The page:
Newly released: Recommendations from the Robert Wood Johnson Foundation Commission to Build a Healthier America. Time to Act: Investing in the Health of Our Children and Communities calls for action on early childhood, healthy communities, and bridging health and health care. Read the report and explore the charts, infographics, and videos at

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What Drives Health

Good health.  It seems so straightforward. Eat right, exercise and get regular checkups. Yet achieving – and maintaining – good health is a battle that many Americans are losing every day. Some of the factors affecting our health we certainly can influence on our own; many of the factors, however, are outside our individual control. 

Where we live, work, learn and play dramatically affects the health of all Americans – for better or for worse. The sometimes toxic relationship between how we live our lives and the economic, social and physical environments that surround us has resulted in some of America's most persistent health problems.  At the same time, improving conditions in our homes, schools, workplaces and communities can help create greater opportunities for healthy lives. 

Social Factors

Social factors can affect health directly and indirectly as their effects accumulate across individuals' lifetimes and across generations, leading to vicious cycles between social factors and health. Although genes and medical care also are important, social factors probably play a greater role than either, and interact with both. Fortunately, many social factors can be influenced by policies and programs.

Social factors:

  • Early Life Experience

    Early childhood experiences can have powerful influences on an individual's health, not just in childhood but throughout life. Children born premature and underweight are more likely to face health problems than their peers, which can later lead to other factors which negatively impact health. Read more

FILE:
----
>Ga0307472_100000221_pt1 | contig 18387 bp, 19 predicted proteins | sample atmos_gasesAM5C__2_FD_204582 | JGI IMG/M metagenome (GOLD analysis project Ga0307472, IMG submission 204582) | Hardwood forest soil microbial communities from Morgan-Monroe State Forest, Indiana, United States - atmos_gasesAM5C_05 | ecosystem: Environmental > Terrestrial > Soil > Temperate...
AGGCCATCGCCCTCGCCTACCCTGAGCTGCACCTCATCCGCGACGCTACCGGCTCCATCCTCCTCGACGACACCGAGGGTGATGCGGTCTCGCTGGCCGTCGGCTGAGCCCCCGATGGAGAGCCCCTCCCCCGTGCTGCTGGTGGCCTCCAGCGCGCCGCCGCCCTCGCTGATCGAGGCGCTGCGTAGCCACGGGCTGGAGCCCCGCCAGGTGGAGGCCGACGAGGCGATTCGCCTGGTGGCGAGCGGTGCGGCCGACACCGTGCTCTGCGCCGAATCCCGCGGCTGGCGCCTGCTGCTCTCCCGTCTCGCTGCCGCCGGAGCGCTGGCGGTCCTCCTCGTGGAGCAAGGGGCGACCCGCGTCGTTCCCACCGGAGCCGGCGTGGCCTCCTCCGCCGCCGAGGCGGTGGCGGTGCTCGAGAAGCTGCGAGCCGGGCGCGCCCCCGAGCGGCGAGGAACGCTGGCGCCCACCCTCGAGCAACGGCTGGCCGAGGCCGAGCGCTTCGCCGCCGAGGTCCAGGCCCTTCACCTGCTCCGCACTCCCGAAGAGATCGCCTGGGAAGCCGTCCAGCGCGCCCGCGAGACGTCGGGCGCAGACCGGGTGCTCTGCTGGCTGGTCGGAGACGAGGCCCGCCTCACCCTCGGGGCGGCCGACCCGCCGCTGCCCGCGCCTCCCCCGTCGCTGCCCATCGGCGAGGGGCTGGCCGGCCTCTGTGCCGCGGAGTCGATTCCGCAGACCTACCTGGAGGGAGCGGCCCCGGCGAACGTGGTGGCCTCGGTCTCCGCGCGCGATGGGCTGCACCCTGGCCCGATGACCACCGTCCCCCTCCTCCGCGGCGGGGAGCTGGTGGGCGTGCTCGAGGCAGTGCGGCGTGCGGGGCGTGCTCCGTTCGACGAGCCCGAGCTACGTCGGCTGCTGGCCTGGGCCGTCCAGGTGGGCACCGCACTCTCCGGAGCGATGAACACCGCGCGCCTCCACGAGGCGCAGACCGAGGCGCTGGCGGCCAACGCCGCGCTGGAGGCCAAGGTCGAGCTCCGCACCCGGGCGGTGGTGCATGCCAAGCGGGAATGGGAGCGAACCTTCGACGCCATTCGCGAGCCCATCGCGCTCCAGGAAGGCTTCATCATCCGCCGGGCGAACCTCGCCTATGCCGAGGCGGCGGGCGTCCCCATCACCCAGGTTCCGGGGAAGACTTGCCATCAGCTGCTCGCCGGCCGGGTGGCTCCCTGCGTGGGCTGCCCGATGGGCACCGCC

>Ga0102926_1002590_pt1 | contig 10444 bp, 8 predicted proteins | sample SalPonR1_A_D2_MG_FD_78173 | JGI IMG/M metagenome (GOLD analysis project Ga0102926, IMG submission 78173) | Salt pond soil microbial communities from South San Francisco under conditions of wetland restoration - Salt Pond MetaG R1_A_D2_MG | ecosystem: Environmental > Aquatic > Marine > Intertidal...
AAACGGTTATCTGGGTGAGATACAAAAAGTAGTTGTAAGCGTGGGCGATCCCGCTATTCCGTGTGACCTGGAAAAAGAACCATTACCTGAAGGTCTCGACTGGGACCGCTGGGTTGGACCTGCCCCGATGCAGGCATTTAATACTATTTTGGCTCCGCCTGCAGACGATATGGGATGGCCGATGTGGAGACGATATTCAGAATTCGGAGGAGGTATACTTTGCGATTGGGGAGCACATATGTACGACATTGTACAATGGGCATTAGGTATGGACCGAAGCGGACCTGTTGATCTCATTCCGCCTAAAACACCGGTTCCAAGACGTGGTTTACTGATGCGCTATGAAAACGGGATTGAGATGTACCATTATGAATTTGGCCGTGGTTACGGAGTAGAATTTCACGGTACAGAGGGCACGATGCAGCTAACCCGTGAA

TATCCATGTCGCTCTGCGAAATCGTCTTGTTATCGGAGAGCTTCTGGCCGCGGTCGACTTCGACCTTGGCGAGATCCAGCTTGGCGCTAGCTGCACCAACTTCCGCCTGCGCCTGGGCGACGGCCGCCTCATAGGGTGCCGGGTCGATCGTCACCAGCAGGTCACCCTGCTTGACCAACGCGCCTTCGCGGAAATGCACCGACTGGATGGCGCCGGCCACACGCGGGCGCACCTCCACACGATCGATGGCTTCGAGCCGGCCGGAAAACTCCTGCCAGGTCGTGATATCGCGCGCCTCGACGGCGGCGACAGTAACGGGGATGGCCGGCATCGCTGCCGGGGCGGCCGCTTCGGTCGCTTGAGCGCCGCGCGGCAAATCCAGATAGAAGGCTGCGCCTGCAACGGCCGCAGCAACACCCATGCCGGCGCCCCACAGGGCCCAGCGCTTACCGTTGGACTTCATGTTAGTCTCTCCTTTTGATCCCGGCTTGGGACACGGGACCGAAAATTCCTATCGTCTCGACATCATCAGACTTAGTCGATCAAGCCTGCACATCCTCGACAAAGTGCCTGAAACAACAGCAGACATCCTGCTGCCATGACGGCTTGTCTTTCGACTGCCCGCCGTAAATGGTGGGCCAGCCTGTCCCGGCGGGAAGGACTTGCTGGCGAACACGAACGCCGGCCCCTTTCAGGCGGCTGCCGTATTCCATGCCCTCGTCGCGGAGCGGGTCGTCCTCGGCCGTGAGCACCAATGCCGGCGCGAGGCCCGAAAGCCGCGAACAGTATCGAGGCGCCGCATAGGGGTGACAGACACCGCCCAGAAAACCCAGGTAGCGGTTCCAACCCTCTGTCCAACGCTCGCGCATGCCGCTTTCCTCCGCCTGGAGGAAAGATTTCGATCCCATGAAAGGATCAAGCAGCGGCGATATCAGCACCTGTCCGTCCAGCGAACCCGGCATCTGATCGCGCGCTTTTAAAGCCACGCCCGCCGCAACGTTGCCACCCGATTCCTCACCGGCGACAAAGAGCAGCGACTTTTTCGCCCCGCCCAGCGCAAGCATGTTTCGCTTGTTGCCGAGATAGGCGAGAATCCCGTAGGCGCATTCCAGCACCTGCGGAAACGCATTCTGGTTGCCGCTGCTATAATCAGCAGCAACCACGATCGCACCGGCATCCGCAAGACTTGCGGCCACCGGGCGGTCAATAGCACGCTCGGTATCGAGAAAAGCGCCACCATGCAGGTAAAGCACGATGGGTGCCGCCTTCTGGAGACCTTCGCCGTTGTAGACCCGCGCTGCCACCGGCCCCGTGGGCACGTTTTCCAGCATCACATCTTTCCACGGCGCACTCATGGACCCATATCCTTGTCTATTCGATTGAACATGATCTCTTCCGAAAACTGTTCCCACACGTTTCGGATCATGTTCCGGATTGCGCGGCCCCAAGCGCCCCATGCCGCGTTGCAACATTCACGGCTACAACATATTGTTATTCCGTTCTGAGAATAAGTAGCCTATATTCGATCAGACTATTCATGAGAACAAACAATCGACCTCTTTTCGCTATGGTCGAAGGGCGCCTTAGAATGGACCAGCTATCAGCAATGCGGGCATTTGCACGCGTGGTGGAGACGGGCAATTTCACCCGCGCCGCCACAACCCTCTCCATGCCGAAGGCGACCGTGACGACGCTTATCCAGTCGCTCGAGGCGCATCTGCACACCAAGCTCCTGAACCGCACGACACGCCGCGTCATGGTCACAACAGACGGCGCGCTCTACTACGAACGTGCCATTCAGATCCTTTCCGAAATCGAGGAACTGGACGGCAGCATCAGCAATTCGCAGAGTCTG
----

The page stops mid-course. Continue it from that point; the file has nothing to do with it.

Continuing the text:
• Education

    Education has profound health effects. More education makes an individual more aware of healthy and unhealthy choices and makes it easier to make healthy choices. Read more

  • Income

    For centuries, poverty has been linked to ill health. It is not difficult to understand why the poor would have worse health than people with greater economic means. We now know that even middle-class people generally have poorer health than the most affluent. Read more

  • Work

    Work can influence health in many ways, including through links both with health care insurance and with physically hazardous exposures in the workplace. Read more

  • Housing

    Poor-quality housing poses a risk of exposure to many conditions that can contribute to poor health, such as indoor allergens that can lead to and exacerbate asthma, injuries, and exposure to lead and other toxic substances. Read more

  • Community

    Characteristics of communities can influence health in many direct and indirect ways. For example, neighborhoods can be physically hazardous because of air and chemical pollution, traffic, lack of sidewalks and safe places to exercise, and because of crime. Read more

  • Race and Ethnicity

    Racial and ethnic background has profound effects on an individual’s health primarily because of the different social and economic experiences – advantages and disadvantages – that go along with race and ethnicity. Read more

  • The Economy

    The general economic environment can affect health by affecting levels of unemployment, wages and benefits, barriers to educational attainment, and availability of social and health services. Read more